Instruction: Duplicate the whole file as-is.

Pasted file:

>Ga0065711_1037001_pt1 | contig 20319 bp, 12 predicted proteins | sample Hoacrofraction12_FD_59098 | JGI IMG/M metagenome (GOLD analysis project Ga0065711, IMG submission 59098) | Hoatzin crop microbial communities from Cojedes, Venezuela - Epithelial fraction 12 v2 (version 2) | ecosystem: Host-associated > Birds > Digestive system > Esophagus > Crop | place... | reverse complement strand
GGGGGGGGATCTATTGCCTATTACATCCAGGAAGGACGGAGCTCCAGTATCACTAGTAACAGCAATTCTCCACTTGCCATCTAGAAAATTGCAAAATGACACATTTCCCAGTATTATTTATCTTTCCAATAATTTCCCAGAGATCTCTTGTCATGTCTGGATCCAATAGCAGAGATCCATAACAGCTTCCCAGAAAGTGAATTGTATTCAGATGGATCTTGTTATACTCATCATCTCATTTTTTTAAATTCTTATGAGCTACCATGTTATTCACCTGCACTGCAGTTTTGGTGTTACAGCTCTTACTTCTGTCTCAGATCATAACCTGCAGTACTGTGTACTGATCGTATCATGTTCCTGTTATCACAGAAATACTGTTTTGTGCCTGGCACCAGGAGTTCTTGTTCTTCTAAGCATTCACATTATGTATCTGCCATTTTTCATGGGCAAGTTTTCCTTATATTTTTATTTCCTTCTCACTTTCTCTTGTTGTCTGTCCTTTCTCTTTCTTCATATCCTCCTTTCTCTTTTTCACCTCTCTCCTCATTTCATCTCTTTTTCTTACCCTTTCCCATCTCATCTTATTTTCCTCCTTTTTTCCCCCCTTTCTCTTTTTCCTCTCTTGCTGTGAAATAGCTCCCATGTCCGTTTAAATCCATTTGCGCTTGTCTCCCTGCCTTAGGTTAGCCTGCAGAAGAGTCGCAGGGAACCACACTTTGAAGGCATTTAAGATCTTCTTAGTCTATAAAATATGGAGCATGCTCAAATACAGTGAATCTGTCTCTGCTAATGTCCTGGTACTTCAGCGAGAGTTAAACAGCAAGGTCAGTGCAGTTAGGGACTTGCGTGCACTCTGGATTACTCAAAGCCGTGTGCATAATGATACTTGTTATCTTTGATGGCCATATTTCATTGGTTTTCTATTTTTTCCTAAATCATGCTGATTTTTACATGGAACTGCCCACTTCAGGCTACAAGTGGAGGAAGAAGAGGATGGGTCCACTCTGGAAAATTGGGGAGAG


>Ga0065711_1037001_pt1 | contig 20319 bp, 12 predicted proteins | sample Hoacrofraction12_FD_59098 | JGI IMG/M metagenome (GOLD analysis project Ga0065711, IMG submission 59098) | Hoatzin crop microbial communities from Cojedes, Venezuela - Epithelial fraction 12 v2 (version 2) | ecosystem: Host-associated > Birds > Digestive system > Esophagus > Crop | place... | reverse complement strand
GGGGGGGGATCTATTGCCTATTACATCCAGGAAGGACGGAGCTCCAGTATCACTAGTAACAGCAATTCTCCACTTGCCATCTAGAAAATTGCAAAATGACACATTTCCCAGTATTATTTATCTTTCCAATAATTTCCCAGAGATCTCTTGTCATGTCTGGATCCAATAGCAGAGATCCATAACAGCTTCCCAGAAAGTGAATTGTATTCAGATGGATCTTGTTATACTCATCATCTCATTTTTTTAAATTCTTATGAGCTACCATGTTATTCACCTGCACTGCAGTTTTGGTGTTACAGCTCTTACTTCTGTCTCAGATCATAACCTGCAGTACTGTGTACTGATCGTATCATGTTCCTGTTATCACAGAAATACTGTTTTGTGCCTGGCACCAGGAGTTCTTGTTCTTCTAAGCATTCACATTATGTATCTGCCATTTTTCATGGGCAAGTTTTCCTTATATTTTTATTTCCTTCTCACTTTCTCTTGTTGTCTGTCCTTTCTCTTTCTTCATATCCTCCTTTCTCTTTTTCACCTCTCTCCTCATTTCATCTCTTTTTCTTACCCTTTCCCATCTCATCTTATTTTCCTCCTTTTTTCCCCCCTTTCTCTTTTTCCTCTCTTGCTGTGAAATAGCTCCCATGTCCGTTTAAATCCATTTGCGCTTGTCTCCCTGCCTTAGGTTAGCCTGCAGAAGAGTCGCAGGGAACCACACTTTGAAGGCATTTAAGATCTTCTTAGTCTATAAAATATGGAGCATGCTCAAATACAGTGAATCTGTCTCTGCTAATGTCCTGGTACTTCAGCGAGAGTTAAACAGCAAGGTCAGTGCAGTTAGGGACTTGCGTGCACTCTGGATTACTCAAAGCCGTGTGCATAATGATACTTGTTATCTTTGATGGCCATATTTCATTGGTTTTCTATTTTTTCCTAAATCATGCTGATTTTTACATGGAACTGCCCACTTCAGGCTACAAGTGGAGGAAGAAGAGGATGGGTCCACTCTGGAAAATTGGGGAGAG